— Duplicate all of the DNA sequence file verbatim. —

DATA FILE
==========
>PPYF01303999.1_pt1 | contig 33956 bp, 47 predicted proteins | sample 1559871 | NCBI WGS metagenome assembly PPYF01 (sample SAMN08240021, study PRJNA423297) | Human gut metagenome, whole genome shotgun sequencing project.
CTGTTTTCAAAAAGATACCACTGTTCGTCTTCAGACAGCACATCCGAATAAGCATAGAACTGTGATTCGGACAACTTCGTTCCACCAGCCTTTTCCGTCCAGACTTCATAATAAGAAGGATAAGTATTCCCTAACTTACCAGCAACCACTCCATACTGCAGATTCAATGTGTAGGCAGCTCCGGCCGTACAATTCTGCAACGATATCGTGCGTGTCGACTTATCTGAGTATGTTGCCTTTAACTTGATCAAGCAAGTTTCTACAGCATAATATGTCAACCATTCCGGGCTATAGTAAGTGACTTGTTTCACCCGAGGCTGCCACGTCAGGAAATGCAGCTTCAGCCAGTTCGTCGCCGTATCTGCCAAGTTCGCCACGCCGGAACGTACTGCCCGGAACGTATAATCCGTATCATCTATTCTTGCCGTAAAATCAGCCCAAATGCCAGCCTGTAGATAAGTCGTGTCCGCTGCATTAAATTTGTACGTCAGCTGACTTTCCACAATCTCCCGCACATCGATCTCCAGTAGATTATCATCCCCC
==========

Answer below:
>PPYF01303999.1_pt1 | contig 33956 bp, 47 predicted proteins | sample 1559871 | NCBI WGS metagenome assembly PPYF01 (sample SAMN08240021, study PRJNA423297) | Human gut metagenome, whole genome shotgun sequencing project.
CTGTTTTCAAAAAGATACCACTGTTCGTCTTCAGACAGCACATCCGAATAAGCATAGAACTGTGATTCGGACAACTTCGTTCCACCAGCCTTTTCCGTCCAGACTTCATAATAAGAAGGATAAGTATTCCCTAACTTACCAGCAACCACTCCATACTGCAGATTCAATGTGTAGGCAGCTCCGGCCGTACAATTCTGCAACGATATCGTGCGTGTCGACTTATCTGAGTATGTTGCCTTTAACTTGATCAAGCAAGTTTCTACAGCATAATATGTCAACCATTCCGGGCTATAGTAAGTGACTTGTTTCACCCGAGGCTGCCACGTCAGGAAATGCAGCTTCAGCCAGTTCGTCGCCGTATCTGCCAAGTTCGCCACGCCGGAACGTACTGCCCGGAACGTATAATCCGTATCATCTATTCTTGCCGTAAAATCAGCCCAAATGCCAGCCTGTAGATAAGTCGTGTCCGCTGCATTAAATTTGTACGTCAGCTGACTTTCCACAATCTCCCGCACATCGATCTCCAGTAGATTATCATCCCCC